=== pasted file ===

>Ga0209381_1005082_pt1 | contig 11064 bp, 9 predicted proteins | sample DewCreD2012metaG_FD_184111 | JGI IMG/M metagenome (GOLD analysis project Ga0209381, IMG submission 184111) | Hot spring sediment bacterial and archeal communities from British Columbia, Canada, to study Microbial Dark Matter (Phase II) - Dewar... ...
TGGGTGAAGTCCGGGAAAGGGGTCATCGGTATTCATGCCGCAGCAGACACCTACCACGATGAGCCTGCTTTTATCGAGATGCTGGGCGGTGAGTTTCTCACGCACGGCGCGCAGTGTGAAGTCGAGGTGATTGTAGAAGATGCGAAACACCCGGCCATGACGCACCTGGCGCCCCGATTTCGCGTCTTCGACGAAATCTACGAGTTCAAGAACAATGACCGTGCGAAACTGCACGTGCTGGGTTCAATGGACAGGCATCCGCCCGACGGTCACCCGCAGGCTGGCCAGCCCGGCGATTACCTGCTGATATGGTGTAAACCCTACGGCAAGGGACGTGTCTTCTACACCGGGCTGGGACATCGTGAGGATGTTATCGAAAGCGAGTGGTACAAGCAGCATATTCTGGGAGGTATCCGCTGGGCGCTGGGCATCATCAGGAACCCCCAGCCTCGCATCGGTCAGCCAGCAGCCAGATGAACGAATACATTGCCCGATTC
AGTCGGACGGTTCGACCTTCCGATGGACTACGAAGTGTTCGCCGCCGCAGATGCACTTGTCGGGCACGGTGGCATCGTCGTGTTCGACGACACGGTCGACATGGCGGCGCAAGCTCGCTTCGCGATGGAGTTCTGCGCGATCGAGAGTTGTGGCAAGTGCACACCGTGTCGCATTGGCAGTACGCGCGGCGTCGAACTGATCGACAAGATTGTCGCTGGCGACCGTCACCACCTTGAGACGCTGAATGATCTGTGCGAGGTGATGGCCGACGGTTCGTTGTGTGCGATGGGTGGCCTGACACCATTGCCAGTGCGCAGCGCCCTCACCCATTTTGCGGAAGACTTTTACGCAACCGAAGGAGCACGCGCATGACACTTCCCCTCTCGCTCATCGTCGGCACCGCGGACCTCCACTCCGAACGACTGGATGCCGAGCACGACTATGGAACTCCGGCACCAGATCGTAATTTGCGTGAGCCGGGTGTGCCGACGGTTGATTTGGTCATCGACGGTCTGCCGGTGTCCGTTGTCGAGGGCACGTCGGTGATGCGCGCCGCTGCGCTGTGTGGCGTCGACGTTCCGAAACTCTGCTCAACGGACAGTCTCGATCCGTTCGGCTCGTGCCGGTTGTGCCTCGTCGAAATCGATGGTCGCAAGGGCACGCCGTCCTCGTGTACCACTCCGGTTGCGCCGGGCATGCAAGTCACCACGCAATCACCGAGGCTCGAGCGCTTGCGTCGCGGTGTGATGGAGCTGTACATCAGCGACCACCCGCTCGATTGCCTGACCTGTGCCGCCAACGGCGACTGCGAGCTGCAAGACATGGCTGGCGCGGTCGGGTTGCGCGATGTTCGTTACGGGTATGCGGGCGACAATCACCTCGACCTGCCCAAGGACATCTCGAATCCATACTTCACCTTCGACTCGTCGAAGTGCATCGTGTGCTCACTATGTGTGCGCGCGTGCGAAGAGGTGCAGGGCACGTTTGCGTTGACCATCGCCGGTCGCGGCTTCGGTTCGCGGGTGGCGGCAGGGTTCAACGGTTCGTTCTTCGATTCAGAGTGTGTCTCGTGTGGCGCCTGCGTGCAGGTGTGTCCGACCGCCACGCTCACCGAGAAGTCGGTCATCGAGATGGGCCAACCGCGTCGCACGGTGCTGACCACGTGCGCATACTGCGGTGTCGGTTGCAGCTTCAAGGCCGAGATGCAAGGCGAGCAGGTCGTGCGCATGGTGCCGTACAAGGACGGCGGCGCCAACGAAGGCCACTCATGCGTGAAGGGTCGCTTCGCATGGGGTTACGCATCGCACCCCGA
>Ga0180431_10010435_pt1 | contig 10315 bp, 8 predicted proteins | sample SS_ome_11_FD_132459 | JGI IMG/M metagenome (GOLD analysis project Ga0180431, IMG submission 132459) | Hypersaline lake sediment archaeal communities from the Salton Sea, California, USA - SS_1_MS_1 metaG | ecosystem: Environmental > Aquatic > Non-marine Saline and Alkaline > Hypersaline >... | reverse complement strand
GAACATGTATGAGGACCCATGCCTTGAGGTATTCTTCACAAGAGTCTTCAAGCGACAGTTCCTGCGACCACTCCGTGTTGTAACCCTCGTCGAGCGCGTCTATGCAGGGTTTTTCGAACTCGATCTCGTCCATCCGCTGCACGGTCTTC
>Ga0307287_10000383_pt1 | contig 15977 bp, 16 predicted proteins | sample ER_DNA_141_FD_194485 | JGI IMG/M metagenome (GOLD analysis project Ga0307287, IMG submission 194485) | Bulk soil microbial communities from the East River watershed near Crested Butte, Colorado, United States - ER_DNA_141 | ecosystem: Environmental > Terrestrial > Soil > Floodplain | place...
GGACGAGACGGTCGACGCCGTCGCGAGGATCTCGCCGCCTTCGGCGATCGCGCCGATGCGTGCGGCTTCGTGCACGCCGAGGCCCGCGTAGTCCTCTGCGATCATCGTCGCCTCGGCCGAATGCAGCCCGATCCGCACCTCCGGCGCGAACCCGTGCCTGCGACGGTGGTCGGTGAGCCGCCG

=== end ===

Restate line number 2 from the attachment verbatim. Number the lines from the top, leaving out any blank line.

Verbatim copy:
TGGGTGAAGTCCGGGAAAGGGGTCATCGGTATTCATGCCGCAGCAGACACCTACCACGATGAGCCTGCTTTTATCGAGATGCTGGGCGGTGAGTTTCTCACGCACGGCGCGCAGTGTGAAGTCGAGGTGATTGTAGAAGATGCGAAACACCCGGCCATGACGCACCTGGCGCCCCGATTTCGCGTCTTCGACGAAATCTACGAGTTCAAGAACAATGACCGTGCGAAACTGCACGTGCTGGGTTCAATGGACAGGCATCCGCCCGACGGTCACCCGCAGGCTGGCCAGCCCGGCGATTACCTGCTGATATGGTGTAAACCCTACGGCAAGGGACGTGTCTTCTACACCGGGCTGGGACATCGTGAGGATGTTATCGAAAGCGAGTGGTACAAGCAGCATATTCTGGGAGGTATCCGCTGGGCGCTGGGCATCATCAGGAACCCCCAGCCTCGCATCGGTCAGCCAGCAGCCAGATGAACGAATACATTGCCCGATTC